March 10 — To the Editor:

I am writing in response to Alicia Preston’s opinion piece published in the March 10 Seacoast Sunday. She uses one example of how a red flag law was misused to argue against passage of this type of law in New Hampshire. She also criticized others who found fault regarding the legislators who wore pearls to the hearing. The pearls were supplied by the Women’s Defense League of NH. Many of these legislators also wore miniature assault rifle pins on their lapels.

On the Women’s Defense League of NH website they state: “From 7 day waiting periods to purchase a firearm to horrifying Red Flag Laws that deny law-abiding citizens multiple protected rights...the New Hampshire Legislature is out of control pushing outrageous gun legislation that egregiously and intentionally harms law-abiding Granite Staters.”

Two-thirds of gun deaths are due to suicide. Firearms used by individuals to cause self-harm are 85 percent effective in causing suicidal death. Other forms of suicide methods result in 5 percent success rates. Red Flag Laws reduce suicide rates as witnessed for example in a 14 percent reduction in Connecticut and 7.5 percent reduction in Indiana.

States that require universal background checks and mandatory wait periods showed a 0.76/100,000 reduction in suicides compared to a 1.04/100,000 increase in suicide rate in states without these laws.

In 2017, there were 39,773 Americans killed by guns or 12 fatal shootings per 100,000 people which is the highest rate since the mid 1990s. The leading increase was due to suicides.

Reg Flag Laws are also intended to help prevent the misuse of firearms by people who are unstable to harm others. In the US, women are 21 times more likely to be killed with a firearm than women in other high-income countries. Fifty women per month are shot by intimate partners in the US. Three million children in America witness gun violence annually. A 2017 study in the American Journal of Epidemiology of 45 states and using 34 years of data re: gun laws and emergency restraining orders in domestic violence cases show these laws resulted in 12 percent fewer murders of intimate partners.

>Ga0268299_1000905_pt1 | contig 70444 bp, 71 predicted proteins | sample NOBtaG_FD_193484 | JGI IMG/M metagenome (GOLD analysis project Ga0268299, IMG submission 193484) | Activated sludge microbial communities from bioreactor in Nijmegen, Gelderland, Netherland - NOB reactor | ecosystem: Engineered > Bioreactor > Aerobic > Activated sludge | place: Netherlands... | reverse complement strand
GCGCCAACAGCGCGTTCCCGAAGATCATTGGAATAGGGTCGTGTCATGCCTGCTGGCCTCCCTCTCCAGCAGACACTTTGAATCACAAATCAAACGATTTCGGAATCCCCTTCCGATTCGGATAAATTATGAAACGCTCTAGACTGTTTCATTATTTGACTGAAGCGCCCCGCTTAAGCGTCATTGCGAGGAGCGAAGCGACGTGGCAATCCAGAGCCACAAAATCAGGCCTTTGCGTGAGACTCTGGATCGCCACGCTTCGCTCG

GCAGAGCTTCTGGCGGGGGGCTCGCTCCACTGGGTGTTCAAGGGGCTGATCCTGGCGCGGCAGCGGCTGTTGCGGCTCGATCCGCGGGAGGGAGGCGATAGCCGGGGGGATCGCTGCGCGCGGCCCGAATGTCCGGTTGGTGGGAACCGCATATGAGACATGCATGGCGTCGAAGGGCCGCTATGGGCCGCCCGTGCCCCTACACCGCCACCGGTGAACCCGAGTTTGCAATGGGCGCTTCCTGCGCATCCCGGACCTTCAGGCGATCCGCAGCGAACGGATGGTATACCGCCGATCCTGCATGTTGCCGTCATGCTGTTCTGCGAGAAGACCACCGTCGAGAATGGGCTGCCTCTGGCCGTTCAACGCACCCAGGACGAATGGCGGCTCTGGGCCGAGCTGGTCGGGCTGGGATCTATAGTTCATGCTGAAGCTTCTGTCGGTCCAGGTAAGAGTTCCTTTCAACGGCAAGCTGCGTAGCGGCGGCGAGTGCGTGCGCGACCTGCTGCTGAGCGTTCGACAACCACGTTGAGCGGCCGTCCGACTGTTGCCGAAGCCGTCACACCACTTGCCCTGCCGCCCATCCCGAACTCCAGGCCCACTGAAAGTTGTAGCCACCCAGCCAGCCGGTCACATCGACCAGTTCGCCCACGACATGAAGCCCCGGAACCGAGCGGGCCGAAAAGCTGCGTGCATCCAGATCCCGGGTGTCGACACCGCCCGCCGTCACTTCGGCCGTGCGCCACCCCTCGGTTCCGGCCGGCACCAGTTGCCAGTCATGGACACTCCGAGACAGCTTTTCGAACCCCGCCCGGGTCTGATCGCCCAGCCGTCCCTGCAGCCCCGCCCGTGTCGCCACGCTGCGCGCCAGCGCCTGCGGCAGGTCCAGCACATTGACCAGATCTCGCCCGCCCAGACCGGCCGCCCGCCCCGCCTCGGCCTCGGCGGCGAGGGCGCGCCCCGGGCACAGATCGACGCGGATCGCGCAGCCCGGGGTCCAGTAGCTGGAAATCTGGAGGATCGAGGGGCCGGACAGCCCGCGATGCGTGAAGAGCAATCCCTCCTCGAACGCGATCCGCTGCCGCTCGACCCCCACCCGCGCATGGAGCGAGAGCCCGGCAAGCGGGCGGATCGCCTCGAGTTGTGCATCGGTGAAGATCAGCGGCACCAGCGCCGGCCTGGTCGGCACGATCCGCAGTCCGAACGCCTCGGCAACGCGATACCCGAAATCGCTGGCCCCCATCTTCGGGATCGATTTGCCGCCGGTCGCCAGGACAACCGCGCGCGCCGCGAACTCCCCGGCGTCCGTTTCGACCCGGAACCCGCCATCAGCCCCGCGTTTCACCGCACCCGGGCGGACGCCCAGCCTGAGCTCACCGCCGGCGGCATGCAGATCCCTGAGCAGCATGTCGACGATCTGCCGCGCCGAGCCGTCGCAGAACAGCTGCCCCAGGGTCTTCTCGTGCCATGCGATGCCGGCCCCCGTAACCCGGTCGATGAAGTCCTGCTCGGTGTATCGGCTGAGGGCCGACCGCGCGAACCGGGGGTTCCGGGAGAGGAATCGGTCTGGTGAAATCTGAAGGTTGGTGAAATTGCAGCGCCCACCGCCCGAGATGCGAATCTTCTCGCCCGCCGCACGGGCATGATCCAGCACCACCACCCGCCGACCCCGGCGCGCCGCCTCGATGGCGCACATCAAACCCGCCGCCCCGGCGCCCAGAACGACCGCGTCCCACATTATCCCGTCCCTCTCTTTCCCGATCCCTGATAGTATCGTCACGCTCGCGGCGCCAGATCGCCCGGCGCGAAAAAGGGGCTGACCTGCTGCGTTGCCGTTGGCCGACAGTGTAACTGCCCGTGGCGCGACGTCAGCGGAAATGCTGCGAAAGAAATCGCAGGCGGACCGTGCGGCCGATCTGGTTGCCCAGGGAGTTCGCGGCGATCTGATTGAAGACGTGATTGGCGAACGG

It is estimated that over 1,300 children and teens in the US die annually due to firearms. On the Women’s Defense League of NH website they point out that more children die due to motor vehicle accidents than due to injuries due to firearms. They neglect to state however that deaths of American children and teens due to gun violence far exceeds deaths due to cancer, drowning, drug poisoning or overdose, heart disease, fire or burns. On their website the Women’s Defense League also states the statistics re children killed with guns also “include ‘children’ of gang banger age.” From their statement, this is a group of children that I assume they feel is unworthy and unimportant to be included in the statistics re: deaths caused by firearms.

The statistics used in my opinion piece were obtained from,, and Wikipedia. There has been a federal funding freeze for gun violence research since the Dickey Amendment was passed in 1996. This amendment was lobbied for by the NRA and mandates that “none of the funds made available for injury prevention and control at the Centers for Disease Control and Prevention (CDC) may be used to advocate or promote gun control.”

Deaths and injuries caused by gun violence is a public health crisis in America. Red Flag Laws aim to reduce deaths and injuries caused by firearms. Regarding the pearls and miniature assault rifle pins, the legislators might just as well have worn ear muffs and blinders because it signified they weren’t willing to listen with open minds to the concerns voiced by their constituents who were there to advocate for how gun violence had adversely affected their lives.

Donna Pare